The muse for Ada Weeks’s character is my junior high school friend, Ann Thomas Aylesworth. She is a gutsy, gritty, courageous, and unapologetic force of human nature. She is also tall, thin, and leathery tan after years living and working in the sun. Picturing Ann as I was writing helped me create Ada’s physical and emotional character. I also consulted Ann along the way: What is she most afraid of? What keeps her up at night? What is she most regretful about? Some of these answers found their way into the novel. There is no doubt that Ada is a fictional character, but it helped to have a muse alongside as I was writing.

Q. J. R. Riddle, who takes part in the rescue of the stranded emigrants, is another remarkable fictional creation. Was he inspired by any of those who participated in the actual rescue efforts, such as John Stark, or drawn primarily from your own imagination?

Riddle is a three-dimensional character conjured from my imagination. He is strong like John Stark, yes, but wholly his own character. I love Riddle almost as much as Ada does. His history made me physically weep as I was writing. I could feel his vulnerability and pain. He and Ada are both wounded reeds, and I am so glad they found one another. If I were to write a prequel (which I am not planning to do), I would write Riddle’s story.

Q. Gender plays so richly into your story. You so clearly evoke the special vulnerability faced by the female emigrants, including childbirth and nursing. At the same time, the women—I’m thinking not just of Ada but also of Margaret Breen and Tamsen Donner—are in many ways the backbones of the groups.

Yes. In Answer Creek, themes of leadership, gender roles, race, and morality are viewed through the lens of history, with significant aberrations. Caught in the grip of 19th-century patriarchy, it’s not hard to climb into the heads of women traveling the Oregon-California Trail and feel their helplessness as men made all the decisions for their—and their children’s—lives. Day in and day out, women washed and cooked and cleaned and tended to children and were still expected to provide wifely duties at night. All without adequate food or shelter or clothing (and with no say in which direction they went or how long they traveled in a given day). In many ways, women, even married women, on the western trails were no more than maids and cooks and babysitters and bedmates. Domestic violence was prevalent and accepted. It makes me cringe to know our foremothers’ worth was so debased. That’s why Ada Weeks’s independence makes me cheer. I love her fiercely for that.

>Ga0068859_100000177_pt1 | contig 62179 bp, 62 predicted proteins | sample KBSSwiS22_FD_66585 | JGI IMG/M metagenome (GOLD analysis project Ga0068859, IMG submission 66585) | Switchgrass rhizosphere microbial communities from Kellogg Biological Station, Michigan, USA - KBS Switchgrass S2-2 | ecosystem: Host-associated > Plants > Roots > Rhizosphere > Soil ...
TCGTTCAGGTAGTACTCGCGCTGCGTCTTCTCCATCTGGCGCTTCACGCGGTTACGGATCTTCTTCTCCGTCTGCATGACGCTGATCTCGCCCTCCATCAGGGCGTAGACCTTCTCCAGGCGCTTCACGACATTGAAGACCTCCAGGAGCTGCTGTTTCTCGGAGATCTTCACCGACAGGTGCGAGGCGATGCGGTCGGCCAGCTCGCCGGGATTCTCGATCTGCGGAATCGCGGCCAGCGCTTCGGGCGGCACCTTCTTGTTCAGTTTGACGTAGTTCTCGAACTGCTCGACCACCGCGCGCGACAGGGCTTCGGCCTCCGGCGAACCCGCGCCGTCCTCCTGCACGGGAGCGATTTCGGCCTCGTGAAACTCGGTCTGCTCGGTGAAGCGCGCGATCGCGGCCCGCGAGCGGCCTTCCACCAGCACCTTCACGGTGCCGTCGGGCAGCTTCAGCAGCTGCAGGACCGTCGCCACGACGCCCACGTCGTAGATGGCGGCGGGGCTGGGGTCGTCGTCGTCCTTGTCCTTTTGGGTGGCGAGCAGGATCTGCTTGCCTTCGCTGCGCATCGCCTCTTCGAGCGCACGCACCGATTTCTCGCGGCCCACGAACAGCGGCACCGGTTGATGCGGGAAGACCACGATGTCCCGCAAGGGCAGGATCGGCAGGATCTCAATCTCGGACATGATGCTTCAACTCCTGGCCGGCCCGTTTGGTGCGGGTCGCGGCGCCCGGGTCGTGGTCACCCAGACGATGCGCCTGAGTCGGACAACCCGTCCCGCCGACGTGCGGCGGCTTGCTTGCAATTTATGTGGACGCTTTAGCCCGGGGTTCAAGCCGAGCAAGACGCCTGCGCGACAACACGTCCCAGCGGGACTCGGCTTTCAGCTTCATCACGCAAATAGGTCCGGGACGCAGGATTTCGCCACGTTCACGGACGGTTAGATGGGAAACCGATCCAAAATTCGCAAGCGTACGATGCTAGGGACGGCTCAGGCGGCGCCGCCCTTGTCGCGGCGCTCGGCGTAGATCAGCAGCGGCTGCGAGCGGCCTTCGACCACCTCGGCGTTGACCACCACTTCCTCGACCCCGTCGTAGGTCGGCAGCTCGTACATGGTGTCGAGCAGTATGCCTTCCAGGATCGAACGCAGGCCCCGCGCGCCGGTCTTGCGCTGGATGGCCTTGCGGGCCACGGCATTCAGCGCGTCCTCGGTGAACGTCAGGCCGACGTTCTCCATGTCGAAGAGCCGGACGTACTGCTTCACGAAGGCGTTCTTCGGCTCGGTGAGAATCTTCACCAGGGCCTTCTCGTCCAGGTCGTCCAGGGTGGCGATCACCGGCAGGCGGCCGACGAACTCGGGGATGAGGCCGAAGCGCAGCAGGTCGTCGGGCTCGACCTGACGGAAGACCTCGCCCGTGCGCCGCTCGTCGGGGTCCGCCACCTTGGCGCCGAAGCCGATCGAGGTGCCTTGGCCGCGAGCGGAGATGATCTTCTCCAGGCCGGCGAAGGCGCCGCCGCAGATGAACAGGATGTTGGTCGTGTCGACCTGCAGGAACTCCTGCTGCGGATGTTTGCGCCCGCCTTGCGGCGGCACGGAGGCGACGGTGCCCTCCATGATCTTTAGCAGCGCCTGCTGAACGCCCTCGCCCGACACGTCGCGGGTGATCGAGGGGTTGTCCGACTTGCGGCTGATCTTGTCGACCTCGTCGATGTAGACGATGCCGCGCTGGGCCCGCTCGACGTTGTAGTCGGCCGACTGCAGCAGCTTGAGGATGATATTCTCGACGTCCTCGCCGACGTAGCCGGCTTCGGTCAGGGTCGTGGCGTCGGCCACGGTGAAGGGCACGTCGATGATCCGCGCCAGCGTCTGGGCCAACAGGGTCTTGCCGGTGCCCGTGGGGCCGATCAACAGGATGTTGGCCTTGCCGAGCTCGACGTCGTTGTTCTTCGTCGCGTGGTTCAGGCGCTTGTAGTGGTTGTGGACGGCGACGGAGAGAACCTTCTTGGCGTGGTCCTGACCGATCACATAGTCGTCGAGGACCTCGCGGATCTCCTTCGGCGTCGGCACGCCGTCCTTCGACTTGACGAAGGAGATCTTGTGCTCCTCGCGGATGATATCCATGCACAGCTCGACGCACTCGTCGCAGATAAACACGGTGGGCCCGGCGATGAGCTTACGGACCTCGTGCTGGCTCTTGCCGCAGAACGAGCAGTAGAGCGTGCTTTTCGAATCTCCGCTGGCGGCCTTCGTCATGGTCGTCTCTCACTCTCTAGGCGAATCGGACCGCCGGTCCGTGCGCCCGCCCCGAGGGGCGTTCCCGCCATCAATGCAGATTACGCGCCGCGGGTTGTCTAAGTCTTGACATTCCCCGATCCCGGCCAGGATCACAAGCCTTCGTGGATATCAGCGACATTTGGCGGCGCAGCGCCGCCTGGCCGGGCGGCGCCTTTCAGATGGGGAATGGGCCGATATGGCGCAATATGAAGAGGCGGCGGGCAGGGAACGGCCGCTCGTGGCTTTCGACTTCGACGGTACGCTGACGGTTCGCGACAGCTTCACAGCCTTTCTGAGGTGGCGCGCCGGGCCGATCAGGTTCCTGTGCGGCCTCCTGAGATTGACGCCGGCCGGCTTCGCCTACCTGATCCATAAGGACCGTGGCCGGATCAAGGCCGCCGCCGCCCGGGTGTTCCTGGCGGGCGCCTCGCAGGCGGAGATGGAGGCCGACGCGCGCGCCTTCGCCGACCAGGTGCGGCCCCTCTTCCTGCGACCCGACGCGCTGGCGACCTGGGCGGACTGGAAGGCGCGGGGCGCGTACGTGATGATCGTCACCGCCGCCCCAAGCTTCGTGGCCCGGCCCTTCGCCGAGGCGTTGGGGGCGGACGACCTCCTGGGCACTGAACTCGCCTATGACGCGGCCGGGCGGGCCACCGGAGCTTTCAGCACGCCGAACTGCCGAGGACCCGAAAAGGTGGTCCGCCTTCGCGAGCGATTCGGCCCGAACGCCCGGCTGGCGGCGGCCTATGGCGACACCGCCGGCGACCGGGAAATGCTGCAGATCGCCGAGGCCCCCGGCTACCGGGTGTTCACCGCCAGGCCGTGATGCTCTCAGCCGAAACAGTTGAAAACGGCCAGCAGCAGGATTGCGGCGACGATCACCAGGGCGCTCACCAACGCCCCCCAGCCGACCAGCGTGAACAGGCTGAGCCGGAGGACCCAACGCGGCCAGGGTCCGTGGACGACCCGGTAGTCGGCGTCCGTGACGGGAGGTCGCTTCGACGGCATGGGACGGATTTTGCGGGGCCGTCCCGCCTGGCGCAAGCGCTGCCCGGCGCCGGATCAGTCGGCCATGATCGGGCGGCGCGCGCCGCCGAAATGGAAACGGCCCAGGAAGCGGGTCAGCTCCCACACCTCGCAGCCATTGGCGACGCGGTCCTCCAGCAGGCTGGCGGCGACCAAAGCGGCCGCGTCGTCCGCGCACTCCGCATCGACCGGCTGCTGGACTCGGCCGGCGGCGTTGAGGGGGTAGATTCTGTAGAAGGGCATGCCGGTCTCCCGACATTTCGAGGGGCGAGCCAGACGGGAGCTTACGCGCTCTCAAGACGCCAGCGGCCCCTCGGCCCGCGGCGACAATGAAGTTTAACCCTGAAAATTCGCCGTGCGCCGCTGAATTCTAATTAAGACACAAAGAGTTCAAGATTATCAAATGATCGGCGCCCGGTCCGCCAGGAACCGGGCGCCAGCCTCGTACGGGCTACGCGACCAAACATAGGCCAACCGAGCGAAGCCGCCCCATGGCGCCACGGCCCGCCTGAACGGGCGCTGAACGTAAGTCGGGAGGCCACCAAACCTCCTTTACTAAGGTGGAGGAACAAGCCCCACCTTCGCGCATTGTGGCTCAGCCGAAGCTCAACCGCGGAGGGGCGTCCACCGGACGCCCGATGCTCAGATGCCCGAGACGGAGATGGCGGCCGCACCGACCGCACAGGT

Q. Tell readers about your research and source material. What felt most useful?

I am indebted to Michael Wallis, who wrote The Best Land Under Heaven: The Donner Party in the Age of Manifest Destiny (Liveright, 2017). I used his fascinating narrative non-fictional account of the Donner Party as a Bible of sorts. I also read approximately 100 books, in addition to journals, newspaper stories, and extant material as I researched. The most useful research was traveling the length of the Oregon-California Trail last summer with my husband for a month. There is no substitute for standing on the exact place your characters stood and placing your creative spirit into their hands and heads.